Molar Volume
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Molar Volume

In chemistry and related fields, the molar volume, symbol Vm,[1] or ${\displaystyle {\tilde {V}}}$ of a substance is the occupied volume divided by the amount of substance at a given temperature and pressure. It is equal to the molar mass (M) divided by the mass density (?):

${\displaystyle V_{m}={\frac {M}{\rho }}}$

It has the SI unit of cubic metres per mole (m3/mol),[1] although it is typically more practical to use the units cubic decimetres per mole (dm3/mol) for gasses, and cubic centimetres per mole (cm3/mol) for liquids and solids.

## Definition

Change in volume with increasing ethanol fraction.

The molar volume of a substance is defined as its molar mass divided by its density:

${\displaystyle V_{\rm {m}}={M \over \rho }}$.

For an ideal mixture containing N components, the molar volume is the weighted sum of the molar volumes of its individual components. For a real mixture the molar volume cannot be calculated without knowing the density:

${\displaystyle V_{\rm {m}}={\frac {\displaystyle \sum _{i=1}^{N}x_{i}M_{i}}{\rho _{\mathrm {mixture} }}}}$.

There are many liquid-liquid mixtures, for instance mixing pure ethanol and pure water, which may experience contraction or expansion upon mixing. This effect is called "excess volume".

## Ideal gases

For ideal gases, the molar volume is given by the ideal gas equation; this is a good approximation for many common gases at standard temperature and pressure. The ideal gas equation can be rearranged to give an expression for the molar volume of an ideal gas:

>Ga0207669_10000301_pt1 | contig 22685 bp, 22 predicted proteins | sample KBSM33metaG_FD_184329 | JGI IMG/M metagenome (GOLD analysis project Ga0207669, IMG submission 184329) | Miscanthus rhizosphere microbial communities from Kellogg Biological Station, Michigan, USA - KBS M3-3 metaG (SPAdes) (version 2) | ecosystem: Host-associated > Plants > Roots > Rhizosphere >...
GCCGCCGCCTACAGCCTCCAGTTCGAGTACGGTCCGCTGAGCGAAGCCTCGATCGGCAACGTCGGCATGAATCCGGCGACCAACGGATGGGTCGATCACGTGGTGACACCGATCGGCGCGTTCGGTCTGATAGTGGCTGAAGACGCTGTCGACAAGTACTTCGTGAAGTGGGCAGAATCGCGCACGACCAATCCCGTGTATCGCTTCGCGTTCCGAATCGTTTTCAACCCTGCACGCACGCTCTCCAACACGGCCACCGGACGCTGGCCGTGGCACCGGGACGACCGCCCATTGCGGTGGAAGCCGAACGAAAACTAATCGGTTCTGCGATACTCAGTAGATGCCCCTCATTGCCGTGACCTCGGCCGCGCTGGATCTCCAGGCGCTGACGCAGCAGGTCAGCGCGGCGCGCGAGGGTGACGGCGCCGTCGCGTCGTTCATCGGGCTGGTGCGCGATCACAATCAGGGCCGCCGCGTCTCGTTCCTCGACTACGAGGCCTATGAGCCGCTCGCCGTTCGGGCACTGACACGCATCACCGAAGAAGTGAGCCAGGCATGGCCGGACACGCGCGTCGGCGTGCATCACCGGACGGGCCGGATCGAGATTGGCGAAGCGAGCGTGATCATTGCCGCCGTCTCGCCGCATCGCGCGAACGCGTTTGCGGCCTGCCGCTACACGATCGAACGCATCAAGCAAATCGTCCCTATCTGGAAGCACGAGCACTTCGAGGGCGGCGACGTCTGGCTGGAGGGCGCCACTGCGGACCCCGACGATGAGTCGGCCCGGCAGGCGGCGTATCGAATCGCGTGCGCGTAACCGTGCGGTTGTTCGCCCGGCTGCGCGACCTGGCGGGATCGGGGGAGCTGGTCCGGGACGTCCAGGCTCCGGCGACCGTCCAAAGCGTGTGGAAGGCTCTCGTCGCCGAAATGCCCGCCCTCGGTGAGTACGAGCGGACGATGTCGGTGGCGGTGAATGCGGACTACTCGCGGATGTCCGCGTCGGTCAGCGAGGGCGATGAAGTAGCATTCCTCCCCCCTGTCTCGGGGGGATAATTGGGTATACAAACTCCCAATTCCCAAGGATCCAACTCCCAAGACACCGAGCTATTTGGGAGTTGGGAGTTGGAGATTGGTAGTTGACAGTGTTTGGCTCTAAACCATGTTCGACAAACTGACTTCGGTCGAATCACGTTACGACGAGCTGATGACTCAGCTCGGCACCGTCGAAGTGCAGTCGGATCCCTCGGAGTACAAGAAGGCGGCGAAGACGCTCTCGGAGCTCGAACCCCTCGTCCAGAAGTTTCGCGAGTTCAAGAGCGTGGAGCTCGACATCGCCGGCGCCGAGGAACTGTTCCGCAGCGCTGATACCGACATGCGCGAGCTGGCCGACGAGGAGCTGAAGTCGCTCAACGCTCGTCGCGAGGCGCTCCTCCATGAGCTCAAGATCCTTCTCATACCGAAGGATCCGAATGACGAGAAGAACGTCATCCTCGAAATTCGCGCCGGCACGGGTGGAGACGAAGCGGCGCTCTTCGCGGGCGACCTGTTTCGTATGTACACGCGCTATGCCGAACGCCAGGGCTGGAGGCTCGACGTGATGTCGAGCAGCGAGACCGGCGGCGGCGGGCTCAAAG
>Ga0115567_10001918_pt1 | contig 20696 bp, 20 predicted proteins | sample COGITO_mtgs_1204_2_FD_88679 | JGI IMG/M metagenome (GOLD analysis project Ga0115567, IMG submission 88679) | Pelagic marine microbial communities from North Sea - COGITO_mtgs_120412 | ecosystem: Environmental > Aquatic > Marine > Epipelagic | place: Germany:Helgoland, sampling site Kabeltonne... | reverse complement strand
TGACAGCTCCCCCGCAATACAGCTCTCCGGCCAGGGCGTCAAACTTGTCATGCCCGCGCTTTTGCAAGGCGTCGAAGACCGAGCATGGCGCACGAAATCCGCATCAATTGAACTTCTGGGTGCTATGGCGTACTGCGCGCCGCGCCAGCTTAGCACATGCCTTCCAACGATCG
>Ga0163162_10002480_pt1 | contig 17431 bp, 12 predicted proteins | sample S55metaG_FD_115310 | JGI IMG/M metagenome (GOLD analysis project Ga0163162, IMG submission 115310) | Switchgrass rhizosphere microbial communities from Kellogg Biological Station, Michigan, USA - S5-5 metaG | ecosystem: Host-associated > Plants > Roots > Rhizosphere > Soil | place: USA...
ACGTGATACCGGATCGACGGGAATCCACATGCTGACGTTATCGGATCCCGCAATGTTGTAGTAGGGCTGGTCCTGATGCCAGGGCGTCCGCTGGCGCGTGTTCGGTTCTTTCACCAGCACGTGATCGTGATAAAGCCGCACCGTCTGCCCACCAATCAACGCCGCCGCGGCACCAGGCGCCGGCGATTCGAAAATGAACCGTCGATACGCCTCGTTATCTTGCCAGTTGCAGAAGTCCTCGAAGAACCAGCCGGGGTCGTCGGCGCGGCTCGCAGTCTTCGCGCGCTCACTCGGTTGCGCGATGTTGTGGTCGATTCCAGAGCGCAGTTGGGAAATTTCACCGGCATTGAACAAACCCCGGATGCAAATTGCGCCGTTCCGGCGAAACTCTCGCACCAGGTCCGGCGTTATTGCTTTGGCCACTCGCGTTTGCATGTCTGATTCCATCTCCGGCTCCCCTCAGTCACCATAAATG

${\displaystyle V_{\rm {m}}={\frac {V}{n}}={\frac {RT}{P}}.}$

Hence, for a given temperature and pressure, the molar volume is the same for all ideal gases and is based on the gas constant: R = , or about .

The molar volume of an ideal gas at 100 kPa (1 bar) is

at 0 °C,
at 25 °C.

The molar volume of an ideal gas at 1 atmosphere of pressure is

at 0 °C,
at 25 °C.

## Crystalline solids

For crystalline solids, the molar volume can be measured by X-ray crystallography. The unit cell volume (Vcell) may be calculated from the unit cell parameters, whose determination is the first step in an X-ray crystallography experiment (the calculation is performed automatically by the structure determination software). This is related to the molar volume by

${\displaystyle V_{\rm {m}}={{N_{\rm {A}}V_{\rm {cell}}} \over {Z}}}$

where NA is the Avogadro constant and Z is the number of formula units in the unit cell. The result is normally reported as the "crystallographic density".

### Molar volume of silicon

Silicon is routinely made for the electronics industry, and the measurement of the molar volume of silicon, both by X-ray crystallography and by the ratio of molar mass to mass density, has attracted much attention since the pioneering work at NIST by Deslattes et al. (1974).[2] The interest stems from that accurate measurements of the unit cell volume, atomic weight and mass density of a pure crystalline solid provide a direct determination of the Avogadro constant.[3]

The CODATA recommended value for the molar volume of silicon is , with a relative standard uncertainty of .[4]